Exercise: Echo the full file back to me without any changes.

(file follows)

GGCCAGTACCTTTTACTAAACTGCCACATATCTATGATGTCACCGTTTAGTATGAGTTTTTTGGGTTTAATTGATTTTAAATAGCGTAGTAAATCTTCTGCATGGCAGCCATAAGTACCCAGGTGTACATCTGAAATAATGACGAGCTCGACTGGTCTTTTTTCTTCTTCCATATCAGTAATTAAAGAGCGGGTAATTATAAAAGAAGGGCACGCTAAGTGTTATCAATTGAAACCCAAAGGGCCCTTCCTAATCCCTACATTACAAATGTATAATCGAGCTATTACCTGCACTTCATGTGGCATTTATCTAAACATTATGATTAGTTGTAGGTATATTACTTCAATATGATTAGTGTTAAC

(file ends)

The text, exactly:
GGCCAGTACCTTTTACTAAACTGCCACATATCTATGATGTCACCGTTTAGTATGAGTTTTTTGGGTTTAATTGATTTTAAATAGCGTAGTAAATCTTCTGCATGGCAGCCATAAGTACCCAGGTGTACATCTGAAATAATGACGAGCTCGACTGGTCTTTTTTCTTCTTCCATATCAGTAATTAAAGAGCGGGTAATTATAAAAGAAGGGCACGCTAAGTGTTATCAATTGAAACCCAAAGGGCCCTTCCTAATCCCTACATTACAAATGTATAATCGAGCTATTACCTGCACTTCATGTGGCATTTATCTAAACATTATGATTAGTTGTAGGTATATTACTTCAATATGATTAGTGTTAAC